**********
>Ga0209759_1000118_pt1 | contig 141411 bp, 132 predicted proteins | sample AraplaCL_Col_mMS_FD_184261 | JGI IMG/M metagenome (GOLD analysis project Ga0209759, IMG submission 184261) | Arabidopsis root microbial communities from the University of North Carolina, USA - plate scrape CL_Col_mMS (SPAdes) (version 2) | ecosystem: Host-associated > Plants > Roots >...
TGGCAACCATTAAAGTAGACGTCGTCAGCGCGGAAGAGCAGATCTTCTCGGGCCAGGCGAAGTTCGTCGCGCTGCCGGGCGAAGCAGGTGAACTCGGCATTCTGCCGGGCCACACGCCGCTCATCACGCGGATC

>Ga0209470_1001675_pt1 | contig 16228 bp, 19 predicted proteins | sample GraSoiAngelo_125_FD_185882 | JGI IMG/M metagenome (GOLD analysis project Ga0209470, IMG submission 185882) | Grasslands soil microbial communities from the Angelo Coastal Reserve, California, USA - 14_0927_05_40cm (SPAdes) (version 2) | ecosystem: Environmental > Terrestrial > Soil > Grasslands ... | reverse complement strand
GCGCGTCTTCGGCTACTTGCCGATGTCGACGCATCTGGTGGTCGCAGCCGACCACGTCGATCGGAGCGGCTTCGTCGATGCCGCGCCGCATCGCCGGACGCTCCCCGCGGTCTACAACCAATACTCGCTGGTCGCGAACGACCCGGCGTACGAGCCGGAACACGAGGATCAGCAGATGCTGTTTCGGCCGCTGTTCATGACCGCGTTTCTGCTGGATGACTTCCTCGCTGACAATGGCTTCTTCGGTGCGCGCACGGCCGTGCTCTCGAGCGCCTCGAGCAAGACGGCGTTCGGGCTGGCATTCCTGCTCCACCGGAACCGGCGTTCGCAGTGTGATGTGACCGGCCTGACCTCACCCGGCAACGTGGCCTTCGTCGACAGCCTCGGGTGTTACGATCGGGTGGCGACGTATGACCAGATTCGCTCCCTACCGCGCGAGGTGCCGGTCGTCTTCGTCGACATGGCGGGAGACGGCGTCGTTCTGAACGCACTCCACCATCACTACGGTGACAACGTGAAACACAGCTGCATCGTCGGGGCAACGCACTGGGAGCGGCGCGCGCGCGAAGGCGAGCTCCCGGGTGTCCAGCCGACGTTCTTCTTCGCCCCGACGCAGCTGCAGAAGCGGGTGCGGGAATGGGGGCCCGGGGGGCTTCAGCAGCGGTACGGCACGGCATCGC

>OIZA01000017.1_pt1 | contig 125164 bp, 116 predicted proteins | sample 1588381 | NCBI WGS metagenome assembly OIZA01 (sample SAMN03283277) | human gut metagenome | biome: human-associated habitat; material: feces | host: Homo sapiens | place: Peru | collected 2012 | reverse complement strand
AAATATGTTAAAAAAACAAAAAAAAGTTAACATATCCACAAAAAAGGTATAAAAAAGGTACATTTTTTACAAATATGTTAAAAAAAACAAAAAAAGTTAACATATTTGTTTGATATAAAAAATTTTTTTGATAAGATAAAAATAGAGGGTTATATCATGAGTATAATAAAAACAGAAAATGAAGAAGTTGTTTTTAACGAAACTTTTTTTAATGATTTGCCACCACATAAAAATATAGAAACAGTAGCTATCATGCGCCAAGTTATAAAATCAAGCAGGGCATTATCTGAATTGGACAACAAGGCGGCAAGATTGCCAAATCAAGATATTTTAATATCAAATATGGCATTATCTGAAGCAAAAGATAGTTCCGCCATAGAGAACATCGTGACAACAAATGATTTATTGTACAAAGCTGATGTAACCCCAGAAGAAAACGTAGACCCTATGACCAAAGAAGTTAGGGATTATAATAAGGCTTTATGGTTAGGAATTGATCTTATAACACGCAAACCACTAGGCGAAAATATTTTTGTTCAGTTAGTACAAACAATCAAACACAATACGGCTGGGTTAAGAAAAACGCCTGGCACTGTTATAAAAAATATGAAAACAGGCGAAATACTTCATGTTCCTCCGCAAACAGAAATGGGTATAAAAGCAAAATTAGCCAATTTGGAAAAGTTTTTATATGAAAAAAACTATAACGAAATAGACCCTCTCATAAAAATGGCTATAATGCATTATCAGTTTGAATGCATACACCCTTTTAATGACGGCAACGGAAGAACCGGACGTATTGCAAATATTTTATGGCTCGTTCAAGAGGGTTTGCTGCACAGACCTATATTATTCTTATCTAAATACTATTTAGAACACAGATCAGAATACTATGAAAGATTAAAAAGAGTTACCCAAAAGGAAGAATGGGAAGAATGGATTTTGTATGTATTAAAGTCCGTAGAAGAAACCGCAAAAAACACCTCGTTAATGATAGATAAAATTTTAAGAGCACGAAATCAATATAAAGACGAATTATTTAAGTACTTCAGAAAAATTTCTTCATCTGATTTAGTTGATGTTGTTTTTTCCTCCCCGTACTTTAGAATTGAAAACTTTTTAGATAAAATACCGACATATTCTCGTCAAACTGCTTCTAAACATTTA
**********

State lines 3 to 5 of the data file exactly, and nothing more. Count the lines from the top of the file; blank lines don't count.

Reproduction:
>Ga0209470_1001675_pt1 | contig 16228 bp, 19 predicted proteins | sample GraSoiAngelo_125_FD_185882 | JGI IMG/M metagenome (GOLD analysis project Ga0209470, IMG submission 185882) | Grasslands soil microbial communities from the Angelo Coastal Reserve, California, USA - 14_0927_05_40cm (SPAdes) (version 2) | ecosystem: Environmental > Terrestrial > Soil > Grasslands ... | reverse complement strand
GCGCGTCTTCGGCTACTTGCCGATGTCGACGCATCTGGTGGTCGCAGCCGACCACGTCGATCGGAGCGGCTTCGTCGATGCCGCGCCGCATCGCCGGACGCTCCCCGCGGTCTACAACCAATACTCGCTGGTCGCGAACGACCCGGCGTACGAGCCGGAACACGAGGATCAGCAGATGCTGTTTCGGCCGCTGTTCATGACCGCGTTTCTGCTGGATGACTTCCTCGCTGACAATGGCTTCTTCGGTGCGCGCACGGCCGTGCTCTCGAGCGCCTCGAGCAAGACGGCGTTCGGGCTGGCATTCCTGCTCCACCGGAACCGGCGTTCGCAGTGTGATGTGACCGGCCTGACCTCACCCGGCAACGTGGCCTTCGTCGACAGCCTCGGGTGTTACGATCGGGTGGCGACGTATGACCAGATTCGCTCCCTACCGCGCGAGGTGCCGGTCGTCTTCGTCGACATGGCGGGAGACGGCGTCGTTCTGAACGCACTCCACCATCACTACGGTGACAACGTGAAACACAGCTGCATCGTCGGGGCAACGCACTGGGAGCGGCGCGCGCGCGAAGGCGAGCTCCCGGGTGTCCAGCCGACGTTCTTCTTCGCCCCGACGCAGCTGCAGAAGCGGGTGCGGGAATGGGGGCCCGGGGGGCTTCAGCAGCGGTACGGCACGGCATCGC

>OIZA01000017.1_pt1 | contig 125164 bp, 116 predicted proteins | sample 1588381 | NCBI WGS metagenome assembly OIZA01 (sample SAMN03283277) | human gut metagenome | biome: human-associated habitat; material: feces | host: Homo sapiens | place: Peru | collected 2012 | reverse complement strand